A subtle distinction
With the Sharks 4-2 win last night in game 5, the 2015-2016 season lasts just a little bit longer. Once Lord Stanley has found his summer home, we move on proper to the business of improving the New York Rangers. Much digital ink has been spilled, including some stellar pieces around these parts, about who should stay or go, cap math and statistical analysis. This morning, I want to talk about some subtle distinctions.
I was having a beer with a buddy of mine yesterday afternoon. I grew up playing with this guy, and we been friends and Rangers fans for over 20 years. We started talking about the team; who we liked, who was overpaid, who should be shipped out and replaced in an effort to re-tool the roster back to a legitimate contender. It occurred to me during this conversation, partly because of our dynamic, that it kind of sounded like those old school scouting conversations. He isn’t much of an advanced stats guy, so we were talking like it was the 90’s.
Honestly, it was fun. I enjoyed the talking hockey and bringing the concept of fandom back to basics, water cooler style. We had our assessments of player’s talent levels and what their strengths and weaknesses were. How players drove possession or their production at even strength was never really part of the conversation.
We spoke about I had a guy on my team this season, who had played a scoring role at a prominent D3 program just a couple years ago tell me that he liked Tanner Glass “because he brought some sandpaper” to the lineup. My mind was blown. I could not get my head around the fact that this guy played the game at a comparatively high level, followed the Rangers closely and could arrive at this conclusion. Even at the ripe old age of 27, he lamented the changing game and the lack of toughness and edge of the current crop of NHL’ers.
It made me begin to think about the analysis that we do here (analyzing analysis: Inception!) and I found that people’s opinions of a players’ capabilities typically break down into two groups: “does the player conform my idea of what makes a player good?” and “did the player objectively perform”. There are obviously additional considerations within each of those concepts, but that was the framework.
When I left the bar it kind of hit me (or the 4 other beers; whose to say, really?) that so much of the perspective of hockey fans is derivative of how they want to view the game. Some people want to yell at the little men on their televisions, calling the ones who blow scoring chances “bums” and the ones who bury the biscuit on command “clutch”. It makes them happy and gives them something to talk about at the office or job site or on the Internet the next day. Some people like to watch the games and be angry that it isn’t played the same it was “back in the day”, “when men were men” and all that crap. For the record, anyone who can take a 200+lb man or a 100mph puck careening into his body over and over again is very much a man.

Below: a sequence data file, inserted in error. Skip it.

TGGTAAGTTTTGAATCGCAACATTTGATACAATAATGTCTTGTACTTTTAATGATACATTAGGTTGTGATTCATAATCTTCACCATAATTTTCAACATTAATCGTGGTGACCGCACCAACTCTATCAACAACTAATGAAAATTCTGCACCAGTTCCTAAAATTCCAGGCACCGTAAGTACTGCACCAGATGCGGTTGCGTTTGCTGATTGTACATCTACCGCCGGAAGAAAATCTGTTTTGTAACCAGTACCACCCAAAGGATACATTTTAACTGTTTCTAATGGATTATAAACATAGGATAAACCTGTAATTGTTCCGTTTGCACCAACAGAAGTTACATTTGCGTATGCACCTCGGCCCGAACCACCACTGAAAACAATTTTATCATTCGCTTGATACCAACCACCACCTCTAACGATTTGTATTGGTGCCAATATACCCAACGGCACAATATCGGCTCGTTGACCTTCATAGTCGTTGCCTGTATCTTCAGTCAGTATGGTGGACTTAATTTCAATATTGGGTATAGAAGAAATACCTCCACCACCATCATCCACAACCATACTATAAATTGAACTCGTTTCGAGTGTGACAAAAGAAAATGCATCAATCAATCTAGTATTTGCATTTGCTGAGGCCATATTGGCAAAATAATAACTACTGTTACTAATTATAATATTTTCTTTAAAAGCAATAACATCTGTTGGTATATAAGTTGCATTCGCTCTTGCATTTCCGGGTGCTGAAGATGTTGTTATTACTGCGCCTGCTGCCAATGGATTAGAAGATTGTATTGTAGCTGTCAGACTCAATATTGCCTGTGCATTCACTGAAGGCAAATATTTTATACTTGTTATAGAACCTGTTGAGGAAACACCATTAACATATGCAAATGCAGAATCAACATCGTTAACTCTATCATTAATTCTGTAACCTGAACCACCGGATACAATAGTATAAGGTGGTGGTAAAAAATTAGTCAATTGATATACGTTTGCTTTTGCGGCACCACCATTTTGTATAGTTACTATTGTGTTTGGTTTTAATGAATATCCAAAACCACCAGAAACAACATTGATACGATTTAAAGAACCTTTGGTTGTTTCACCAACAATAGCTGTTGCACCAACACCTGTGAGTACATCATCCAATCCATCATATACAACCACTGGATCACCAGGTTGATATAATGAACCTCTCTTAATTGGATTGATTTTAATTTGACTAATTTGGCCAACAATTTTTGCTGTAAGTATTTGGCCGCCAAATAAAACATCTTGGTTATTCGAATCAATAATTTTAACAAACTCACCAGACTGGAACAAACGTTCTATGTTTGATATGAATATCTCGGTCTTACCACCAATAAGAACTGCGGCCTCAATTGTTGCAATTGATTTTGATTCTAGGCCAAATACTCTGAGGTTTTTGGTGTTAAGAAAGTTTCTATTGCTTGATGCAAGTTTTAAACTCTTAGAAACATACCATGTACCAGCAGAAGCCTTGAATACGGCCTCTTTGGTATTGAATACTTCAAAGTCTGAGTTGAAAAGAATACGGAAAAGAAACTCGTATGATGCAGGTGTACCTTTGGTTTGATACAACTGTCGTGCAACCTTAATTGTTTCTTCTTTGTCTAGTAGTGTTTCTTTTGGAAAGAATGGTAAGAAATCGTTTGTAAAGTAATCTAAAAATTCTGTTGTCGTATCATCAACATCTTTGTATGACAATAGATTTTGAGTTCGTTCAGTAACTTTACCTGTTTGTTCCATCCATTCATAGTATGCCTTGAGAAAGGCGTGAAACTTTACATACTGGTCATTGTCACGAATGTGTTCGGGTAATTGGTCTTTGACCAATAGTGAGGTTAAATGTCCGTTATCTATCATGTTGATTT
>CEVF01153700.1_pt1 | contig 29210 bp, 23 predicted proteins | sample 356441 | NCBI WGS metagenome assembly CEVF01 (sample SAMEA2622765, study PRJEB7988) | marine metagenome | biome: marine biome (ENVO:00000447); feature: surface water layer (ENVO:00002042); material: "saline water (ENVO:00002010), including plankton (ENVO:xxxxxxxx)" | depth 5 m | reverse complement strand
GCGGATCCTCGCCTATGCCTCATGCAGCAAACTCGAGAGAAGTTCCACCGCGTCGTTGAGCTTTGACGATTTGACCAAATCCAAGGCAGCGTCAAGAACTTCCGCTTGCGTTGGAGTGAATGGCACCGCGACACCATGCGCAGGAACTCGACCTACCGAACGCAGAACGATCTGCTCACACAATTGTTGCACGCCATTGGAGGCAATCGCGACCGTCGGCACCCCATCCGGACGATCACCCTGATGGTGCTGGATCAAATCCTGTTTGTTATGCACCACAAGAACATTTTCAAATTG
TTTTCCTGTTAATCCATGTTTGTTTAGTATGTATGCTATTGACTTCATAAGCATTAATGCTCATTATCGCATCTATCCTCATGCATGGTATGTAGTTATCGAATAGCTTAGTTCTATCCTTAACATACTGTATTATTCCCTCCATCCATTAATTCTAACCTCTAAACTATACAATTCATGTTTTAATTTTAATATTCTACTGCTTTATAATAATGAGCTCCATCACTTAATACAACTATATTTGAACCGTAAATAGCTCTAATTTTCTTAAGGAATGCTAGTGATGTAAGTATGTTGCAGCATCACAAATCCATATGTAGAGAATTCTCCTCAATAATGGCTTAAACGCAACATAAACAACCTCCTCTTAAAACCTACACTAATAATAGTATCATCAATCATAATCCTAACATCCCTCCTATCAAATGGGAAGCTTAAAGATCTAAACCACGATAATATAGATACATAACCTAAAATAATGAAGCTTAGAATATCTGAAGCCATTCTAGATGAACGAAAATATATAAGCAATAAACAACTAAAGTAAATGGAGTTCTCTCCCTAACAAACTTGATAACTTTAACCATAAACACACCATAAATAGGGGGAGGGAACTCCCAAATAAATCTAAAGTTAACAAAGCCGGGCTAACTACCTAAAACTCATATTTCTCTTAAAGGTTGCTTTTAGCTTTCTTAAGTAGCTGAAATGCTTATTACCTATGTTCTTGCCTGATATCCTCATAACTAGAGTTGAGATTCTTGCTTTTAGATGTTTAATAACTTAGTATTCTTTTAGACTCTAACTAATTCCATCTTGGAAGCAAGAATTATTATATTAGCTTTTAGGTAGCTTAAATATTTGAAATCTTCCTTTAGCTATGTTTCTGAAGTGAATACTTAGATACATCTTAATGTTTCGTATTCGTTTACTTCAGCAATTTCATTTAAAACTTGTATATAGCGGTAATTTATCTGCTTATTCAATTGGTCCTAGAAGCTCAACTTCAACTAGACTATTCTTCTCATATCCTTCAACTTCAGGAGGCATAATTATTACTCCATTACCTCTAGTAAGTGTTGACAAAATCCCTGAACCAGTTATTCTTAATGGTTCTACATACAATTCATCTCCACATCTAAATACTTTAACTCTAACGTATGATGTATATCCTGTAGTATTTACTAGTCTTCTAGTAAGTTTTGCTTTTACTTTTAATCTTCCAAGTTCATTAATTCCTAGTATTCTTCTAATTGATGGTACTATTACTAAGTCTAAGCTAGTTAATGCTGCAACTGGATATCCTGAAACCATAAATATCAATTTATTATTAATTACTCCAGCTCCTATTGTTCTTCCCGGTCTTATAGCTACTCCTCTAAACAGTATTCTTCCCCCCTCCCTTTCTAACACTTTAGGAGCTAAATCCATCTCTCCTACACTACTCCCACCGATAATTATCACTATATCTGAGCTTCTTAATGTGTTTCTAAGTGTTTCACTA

I feel like the distinction between preferences for a player’s style, perceived lack of specific type of production, clutchness, toughness and all that stuff and measurable performance gets lost around here sometimes. If you think that Tanner Glass is a misunderstood throwback to a better era of hockey, more power to you. Here, we draw broad strokes conclusions about a player’s talent level by virtue of their performance. Those who disagree will dismiss those performance measurements to maintain their position on the player’s talent level. It becomes a seesaw that never stops until you stumble off nauseously to do something more productive.
I guess my point is, this summer is going to be one of (presumably) massive change for the Rangers. I have a feeling that the comments section is going to be hot garbage at times. Since you all know that I have a penchant for long-winded speeches, I suppose this is just a 700-word preamble for the following advice for summer 2016:
1. To the pro-stats crowd: Analysis is good. Understand what you are measuring and the conclusions you draw from those measurements. You are measuring performance. You are also measuring performance that is not all encompassing, although there are some very smart people working to close those gaps. You are not measuring talent or creating a recipe on how to bake a Stanley Cup winning roster. Don’t be inherently dismissive to other people’s opinions, just because you know the facts back you up. Hear them out. I believe that stats are a good thing and using them to become an academic snob about hockey is not a great way to get the mainstream fan to accept them.
2. To the anti-stats crowd: Knowledge is good. Using the “eye test” for everything, just because you don’t care to learn about a stat or if it’s valuable, is just as arrogant as waiving a spreadsheet in your opponent’s face. Also, when someone uses a statistic to backup a theory about a players performance and value, don’t just say “all these stats are a bunch of garbage” to de-value the analysis. Advanced metrics are far from perfect. If you feel the analysis you are reading is flawed because of a weakness in the stat, bring up that point like a civilized human being.
Eventually, there will be a melding of both perspectives as the stats get better and the realities of what makes a championship team in the modern era becomes more engrained in hockey’s culture. Until then, I’m just trying to prevent WWIII around here this summer. I’m sure that will go swimmingly.